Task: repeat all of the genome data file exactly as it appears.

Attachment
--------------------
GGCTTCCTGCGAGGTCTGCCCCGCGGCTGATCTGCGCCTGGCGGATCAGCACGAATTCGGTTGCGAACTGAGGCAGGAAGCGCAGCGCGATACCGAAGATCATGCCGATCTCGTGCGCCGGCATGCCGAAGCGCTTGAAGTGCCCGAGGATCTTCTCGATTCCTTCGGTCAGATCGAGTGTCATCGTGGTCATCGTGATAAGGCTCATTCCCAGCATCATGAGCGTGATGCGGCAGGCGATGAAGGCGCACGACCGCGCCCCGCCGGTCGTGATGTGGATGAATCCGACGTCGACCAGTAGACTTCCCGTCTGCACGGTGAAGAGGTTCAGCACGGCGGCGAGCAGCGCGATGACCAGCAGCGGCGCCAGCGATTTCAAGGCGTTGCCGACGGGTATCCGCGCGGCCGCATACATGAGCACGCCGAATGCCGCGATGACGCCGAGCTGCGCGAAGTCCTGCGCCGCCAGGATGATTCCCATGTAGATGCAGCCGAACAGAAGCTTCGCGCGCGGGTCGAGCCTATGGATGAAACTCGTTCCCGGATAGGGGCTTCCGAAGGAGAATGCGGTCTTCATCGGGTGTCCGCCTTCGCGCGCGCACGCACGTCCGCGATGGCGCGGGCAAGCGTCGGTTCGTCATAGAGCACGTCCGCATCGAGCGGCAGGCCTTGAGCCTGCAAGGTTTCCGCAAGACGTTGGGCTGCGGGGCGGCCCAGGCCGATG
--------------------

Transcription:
GGCTTCCTGCGAGGTCTGCCCCGCGGCTGATCTGCGCCTGGCGGATCAGCACGAATTCGGTTGCGAACTGAGGCAGGAAGCGCAGCGCGATACCGAAGATCATGCCGATCTCGTGCGCCGGCATGCCGAAGCGCTTGAAGTGCCCGAGGATCTTCTCGATTCCTTCGGTCAGATCGAGTGTCATCGTGGTCATCGTGATAAGGCTCATTCCCAGCATCATGAGCGTGATGCGGCAGGCGATGAAGGCGCACGACCGCGCCCCGCCGGTCGTGATGTGGATGAATCCGACGTCGACCAGTAGACTTCCCGTCTGCACGGTGAAGAGGTTCAGCACGGCGGCGAGCAGCGCGATGACCAGCAGCGGCGCCAGCGATTTCAAGGCGTTGCCGACGGGTATCCGCGCGGCCGCATACATGAGCACGCCGAATGCCGCGATGACGCCGAGCTGCGCGAAGTCCTGCGCCGCCAGGATGATTCCCATGTAGATGCAGCCGAACAGAAGCTTCGCGCGCGGGTCGAGCCTATGGATGAAACTCGTTCCCGGATAGGGGCTTCCGAAGGAGAATGCGGTCTTCATCGGGTGTCCGCCTTCGCGCGCGCACGCACGTCCGCGATGGCGCGGGCAAGCGTCGGTTCGTCATAGAGCACGTCCGCATCGAGCGGCAGGCCTTGAGCCTGCAAGGTTTCCGCAAGACGTTGGGCTGCGGGGCGGCCCAGGCCGATG